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KitKat Is Replacing Its Plastic Packaging With Paper That Can Be Made Into Origami

KitKat Is Replacing Its Plastic Packaging With Paper That Can Be Made Into Origami

As part of Nestlé's new bid to be 100 per cent plastic free by 2025, it has revealed that it will be using paper packaging for its KitKat bars, instead of plastic. Best of all? The paper can be turned into origami.

The confectionery giant - that owns other chocolate favourites like Aero and Milkybar - announced last January that it was committing to exclusively issuing recyclable packaging for all its products before 2025.

Starting with one of its most popular snacks, KitKat, the company has taken 'eco-friendly' one step further.

Credit: Nestlé
Credit: Nestlé
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Made completely out of paper and with written instructions on how to construct your very own origami crane it would be fair to say that KitKat, has really pulled it out of the bag.

Focused on the concept of reusability, the brand's idea is that once someone has enjoyed the snack and then built the paper model, the paper will be kept for longer, rather than being disposed of immediately after the biscuit had been consumed.

Unfortunately for us though, this cute new invention is only available in Japan. Nevertheless, with Japan being the biggest market for KitKats (over 4 million are sold everyday), the impact of this change will be unprecedented. According to Statista, it is estimated to cut down on roughly 380 tons of plastic each year.

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Pretty 52 reached out to Nestlé to ask if the packaging would launch in the UK soon and they told us there were currently no plans to do so. They did, however, tell us that their ambition was to have all packaging of Nestlé products recyclable or reusable by 2025.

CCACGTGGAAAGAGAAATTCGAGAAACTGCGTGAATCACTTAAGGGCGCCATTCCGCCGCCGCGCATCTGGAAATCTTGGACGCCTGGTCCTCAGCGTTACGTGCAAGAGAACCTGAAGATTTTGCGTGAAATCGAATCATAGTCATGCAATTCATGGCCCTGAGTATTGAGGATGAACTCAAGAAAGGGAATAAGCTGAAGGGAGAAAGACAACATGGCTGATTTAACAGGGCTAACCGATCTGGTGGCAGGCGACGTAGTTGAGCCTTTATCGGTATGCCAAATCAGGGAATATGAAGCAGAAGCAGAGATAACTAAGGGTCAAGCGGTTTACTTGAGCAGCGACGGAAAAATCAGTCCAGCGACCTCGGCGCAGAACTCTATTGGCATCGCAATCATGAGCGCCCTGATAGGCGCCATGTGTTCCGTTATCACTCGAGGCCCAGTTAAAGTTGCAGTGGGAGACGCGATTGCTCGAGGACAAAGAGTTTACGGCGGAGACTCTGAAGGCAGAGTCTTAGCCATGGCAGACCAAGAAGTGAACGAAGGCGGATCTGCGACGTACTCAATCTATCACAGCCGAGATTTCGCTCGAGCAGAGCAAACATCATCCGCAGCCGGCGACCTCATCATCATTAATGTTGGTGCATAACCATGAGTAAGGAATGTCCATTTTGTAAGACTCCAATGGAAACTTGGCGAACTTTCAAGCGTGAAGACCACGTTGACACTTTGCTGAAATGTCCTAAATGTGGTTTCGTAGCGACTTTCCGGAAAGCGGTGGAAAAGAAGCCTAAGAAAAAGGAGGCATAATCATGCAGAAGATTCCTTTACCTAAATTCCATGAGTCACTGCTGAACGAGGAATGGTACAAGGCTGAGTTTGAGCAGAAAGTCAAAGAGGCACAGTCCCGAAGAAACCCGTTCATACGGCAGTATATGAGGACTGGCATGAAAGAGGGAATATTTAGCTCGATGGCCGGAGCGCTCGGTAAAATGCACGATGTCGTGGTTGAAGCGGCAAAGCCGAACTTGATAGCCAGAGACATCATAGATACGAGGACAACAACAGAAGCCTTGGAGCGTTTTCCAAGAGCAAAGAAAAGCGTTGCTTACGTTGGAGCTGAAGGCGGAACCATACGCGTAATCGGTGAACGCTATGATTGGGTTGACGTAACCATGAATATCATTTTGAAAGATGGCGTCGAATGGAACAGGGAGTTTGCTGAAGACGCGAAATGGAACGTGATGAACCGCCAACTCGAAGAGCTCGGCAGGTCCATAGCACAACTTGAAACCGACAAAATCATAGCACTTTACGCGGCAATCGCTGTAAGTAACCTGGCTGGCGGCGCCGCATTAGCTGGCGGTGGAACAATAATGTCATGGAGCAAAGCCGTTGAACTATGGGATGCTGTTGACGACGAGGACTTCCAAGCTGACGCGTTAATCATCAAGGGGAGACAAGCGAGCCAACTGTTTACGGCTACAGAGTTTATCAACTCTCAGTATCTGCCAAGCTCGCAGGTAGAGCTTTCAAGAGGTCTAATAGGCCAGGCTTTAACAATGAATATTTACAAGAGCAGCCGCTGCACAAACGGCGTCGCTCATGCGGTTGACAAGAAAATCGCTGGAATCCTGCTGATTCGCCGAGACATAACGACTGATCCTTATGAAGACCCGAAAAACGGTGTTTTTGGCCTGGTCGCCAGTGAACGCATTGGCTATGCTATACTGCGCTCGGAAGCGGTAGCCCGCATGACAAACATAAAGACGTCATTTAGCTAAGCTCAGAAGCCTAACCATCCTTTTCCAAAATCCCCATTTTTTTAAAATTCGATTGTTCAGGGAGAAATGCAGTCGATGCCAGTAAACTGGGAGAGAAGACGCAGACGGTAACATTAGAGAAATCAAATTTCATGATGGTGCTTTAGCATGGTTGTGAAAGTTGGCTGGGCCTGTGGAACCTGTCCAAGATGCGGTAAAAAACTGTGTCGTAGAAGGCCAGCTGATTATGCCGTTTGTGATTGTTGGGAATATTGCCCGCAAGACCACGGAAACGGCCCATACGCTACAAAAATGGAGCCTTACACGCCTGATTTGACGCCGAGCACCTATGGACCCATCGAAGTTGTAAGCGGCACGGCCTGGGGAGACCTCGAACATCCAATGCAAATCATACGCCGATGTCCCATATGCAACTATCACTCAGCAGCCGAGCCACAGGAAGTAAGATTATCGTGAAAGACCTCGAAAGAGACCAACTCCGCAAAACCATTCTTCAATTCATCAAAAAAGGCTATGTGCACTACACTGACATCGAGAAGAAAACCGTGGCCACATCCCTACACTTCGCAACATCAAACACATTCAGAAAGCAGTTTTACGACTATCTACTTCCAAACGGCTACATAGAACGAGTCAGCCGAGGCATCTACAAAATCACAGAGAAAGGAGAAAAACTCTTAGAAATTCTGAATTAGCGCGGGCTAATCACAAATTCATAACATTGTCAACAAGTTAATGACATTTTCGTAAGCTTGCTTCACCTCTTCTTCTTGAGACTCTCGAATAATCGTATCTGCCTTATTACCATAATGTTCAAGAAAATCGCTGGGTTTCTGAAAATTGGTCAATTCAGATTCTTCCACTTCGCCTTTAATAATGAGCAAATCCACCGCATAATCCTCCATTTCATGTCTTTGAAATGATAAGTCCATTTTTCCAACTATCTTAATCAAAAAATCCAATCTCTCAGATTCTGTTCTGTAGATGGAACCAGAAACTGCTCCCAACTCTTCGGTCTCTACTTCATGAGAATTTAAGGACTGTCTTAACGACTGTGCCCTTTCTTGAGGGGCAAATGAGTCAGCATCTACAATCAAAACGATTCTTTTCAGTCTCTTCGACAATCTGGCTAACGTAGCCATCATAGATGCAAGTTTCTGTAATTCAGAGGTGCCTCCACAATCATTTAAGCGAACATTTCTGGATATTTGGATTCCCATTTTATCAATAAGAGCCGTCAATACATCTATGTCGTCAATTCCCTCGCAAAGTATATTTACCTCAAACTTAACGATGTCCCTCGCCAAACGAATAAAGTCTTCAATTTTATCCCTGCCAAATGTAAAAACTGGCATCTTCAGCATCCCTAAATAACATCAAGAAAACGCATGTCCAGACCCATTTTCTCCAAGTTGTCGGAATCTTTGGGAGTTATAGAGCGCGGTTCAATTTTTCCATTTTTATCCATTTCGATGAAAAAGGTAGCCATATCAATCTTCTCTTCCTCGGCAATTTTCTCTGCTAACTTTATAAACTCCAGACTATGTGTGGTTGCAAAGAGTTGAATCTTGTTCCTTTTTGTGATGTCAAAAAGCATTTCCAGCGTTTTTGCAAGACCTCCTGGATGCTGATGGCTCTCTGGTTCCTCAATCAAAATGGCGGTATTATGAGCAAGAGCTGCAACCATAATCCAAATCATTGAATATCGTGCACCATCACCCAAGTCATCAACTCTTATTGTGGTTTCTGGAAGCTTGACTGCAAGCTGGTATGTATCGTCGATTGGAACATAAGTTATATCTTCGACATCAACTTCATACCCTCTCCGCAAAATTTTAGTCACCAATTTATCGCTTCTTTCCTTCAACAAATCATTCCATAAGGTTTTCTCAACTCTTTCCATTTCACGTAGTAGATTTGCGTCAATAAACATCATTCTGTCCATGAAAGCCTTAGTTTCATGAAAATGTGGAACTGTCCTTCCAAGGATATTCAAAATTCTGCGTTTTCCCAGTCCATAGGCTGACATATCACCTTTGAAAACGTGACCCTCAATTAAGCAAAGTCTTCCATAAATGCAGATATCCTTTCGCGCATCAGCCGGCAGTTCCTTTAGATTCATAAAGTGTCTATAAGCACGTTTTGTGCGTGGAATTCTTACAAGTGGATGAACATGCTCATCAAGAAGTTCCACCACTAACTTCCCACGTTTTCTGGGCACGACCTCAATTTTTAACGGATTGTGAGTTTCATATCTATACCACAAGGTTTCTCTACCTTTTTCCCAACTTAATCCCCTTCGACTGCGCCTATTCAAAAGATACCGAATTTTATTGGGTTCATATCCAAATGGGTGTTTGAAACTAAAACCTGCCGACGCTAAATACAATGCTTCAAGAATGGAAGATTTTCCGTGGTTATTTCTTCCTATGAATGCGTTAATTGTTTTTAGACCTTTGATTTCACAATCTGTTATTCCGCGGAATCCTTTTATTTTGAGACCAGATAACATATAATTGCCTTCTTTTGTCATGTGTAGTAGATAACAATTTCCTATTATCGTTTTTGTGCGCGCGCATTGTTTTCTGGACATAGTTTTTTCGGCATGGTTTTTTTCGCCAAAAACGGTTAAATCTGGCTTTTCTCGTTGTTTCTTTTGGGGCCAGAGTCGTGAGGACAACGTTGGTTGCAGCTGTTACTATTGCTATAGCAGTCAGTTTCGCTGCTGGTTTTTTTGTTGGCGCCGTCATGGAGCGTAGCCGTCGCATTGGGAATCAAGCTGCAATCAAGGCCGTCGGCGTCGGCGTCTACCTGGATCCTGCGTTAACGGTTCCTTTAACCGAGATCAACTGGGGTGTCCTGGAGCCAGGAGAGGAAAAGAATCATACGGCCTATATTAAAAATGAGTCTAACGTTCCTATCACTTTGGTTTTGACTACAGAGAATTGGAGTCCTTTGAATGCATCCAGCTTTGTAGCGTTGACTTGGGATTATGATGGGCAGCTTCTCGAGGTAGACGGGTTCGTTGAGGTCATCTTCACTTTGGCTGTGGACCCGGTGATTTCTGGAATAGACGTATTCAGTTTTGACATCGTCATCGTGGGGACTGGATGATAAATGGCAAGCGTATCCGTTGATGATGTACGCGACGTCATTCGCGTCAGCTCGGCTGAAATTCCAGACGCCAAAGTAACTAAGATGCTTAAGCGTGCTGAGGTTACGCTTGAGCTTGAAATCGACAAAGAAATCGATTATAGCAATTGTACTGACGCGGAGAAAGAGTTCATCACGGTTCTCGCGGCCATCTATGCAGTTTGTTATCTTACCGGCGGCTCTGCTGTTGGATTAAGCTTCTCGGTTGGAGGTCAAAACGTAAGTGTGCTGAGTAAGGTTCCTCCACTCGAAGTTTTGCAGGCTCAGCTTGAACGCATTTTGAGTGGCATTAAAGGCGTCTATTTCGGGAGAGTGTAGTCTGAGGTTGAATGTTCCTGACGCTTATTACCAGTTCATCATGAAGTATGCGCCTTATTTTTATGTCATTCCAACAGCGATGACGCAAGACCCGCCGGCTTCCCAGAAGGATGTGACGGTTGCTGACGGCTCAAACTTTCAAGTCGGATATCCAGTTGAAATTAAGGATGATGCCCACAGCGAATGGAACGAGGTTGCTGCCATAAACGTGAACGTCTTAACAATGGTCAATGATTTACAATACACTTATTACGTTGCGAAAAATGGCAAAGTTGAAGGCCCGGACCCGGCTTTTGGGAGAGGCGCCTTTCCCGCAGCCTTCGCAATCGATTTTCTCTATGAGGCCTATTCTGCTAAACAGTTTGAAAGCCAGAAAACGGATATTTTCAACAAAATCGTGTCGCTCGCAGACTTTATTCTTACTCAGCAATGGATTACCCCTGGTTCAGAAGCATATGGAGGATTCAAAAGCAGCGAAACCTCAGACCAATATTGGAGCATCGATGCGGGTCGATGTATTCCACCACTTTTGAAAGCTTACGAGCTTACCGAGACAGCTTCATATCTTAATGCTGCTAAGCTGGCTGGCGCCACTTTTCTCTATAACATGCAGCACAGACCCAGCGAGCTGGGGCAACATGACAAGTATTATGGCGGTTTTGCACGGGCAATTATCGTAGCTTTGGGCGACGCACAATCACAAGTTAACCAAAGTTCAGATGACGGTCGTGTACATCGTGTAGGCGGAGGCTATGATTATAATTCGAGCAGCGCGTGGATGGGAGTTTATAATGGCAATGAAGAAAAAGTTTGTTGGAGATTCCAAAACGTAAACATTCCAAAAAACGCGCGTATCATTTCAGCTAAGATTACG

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Credit: Nestlé
Credit: Nestlé

The shift is due to take place later this month with the most popular KitKat flavours coming out first; these will include, the original, matcha and otona no amasa - a darker chocolate.

The brand will bring paper packaging to its KitKat multipacks by 2021, and will later introduce a single-layer paper wrapper for individual KitKats.

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Whilst we still have a long way to go by way of 'saving the environment', this is an important step in the right direction. With any luck, Nestlé's move will encourage other manufacturers and corporations to follow suit.

Featured Image Credit: Nestlé

Topics: kitkat, Chocolate

Nicole Cherruault

Nicole is a freelance write for Tyla. Since graduating from The University of Edinburgh she has worked for Phoenix Magazine and British Vogue.